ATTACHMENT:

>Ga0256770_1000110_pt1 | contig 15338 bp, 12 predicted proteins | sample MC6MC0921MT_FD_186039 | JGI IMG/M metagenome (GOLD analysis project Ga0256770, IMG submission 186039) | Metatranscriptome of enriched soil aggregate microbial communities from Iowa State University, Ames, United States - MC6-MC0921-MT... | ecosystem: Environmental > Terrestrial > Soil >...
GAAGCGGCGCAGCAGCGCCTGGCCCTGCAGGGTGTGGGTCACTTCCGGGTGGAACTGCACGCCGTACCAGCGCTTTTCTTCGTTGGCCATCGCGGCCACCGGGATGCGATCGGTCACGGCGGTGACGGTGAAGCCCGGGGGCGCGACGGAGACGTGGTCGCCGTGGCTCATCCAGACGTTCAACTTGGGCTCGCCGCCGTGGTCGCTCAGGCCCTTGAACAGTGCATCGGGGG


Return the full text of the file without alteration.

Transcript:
>Ga0256770_1000110_pt1 | contig 15338 bp, 12 predicted proteins | sample MC6MC0921MT_FD_186039 | JGI IMG/M metagenome (GOLD analysis project Ga0256770, IMG submission 186039) | Metatranscriptome of enriched soil aggregate microbial communities from Iowa State University, Ames, United States - MC6-MC0921-MT... | ecosystem: Environmental > Terrestrial > Soil >...
GAAGCGGCGCAGCAGCGCCTGGCCCTGCAGGGTGTGGGTCACTTCCGGGTGGAACTGCACGCCGTACCAGCGCTTTTCTTCGTTGGCCATCGCGGCCACCGGGATGCGATCGGTCACGGCGGTGACGGTGAAGCCCGGGGGCGCGACGGAGACGTGGTCGCCGTGGCTCATCCAGACGTTCAACTTGGGCTCGCCGCCGTGGTCGCTCAGGCCCTTGAACAGTGCATCGGGGG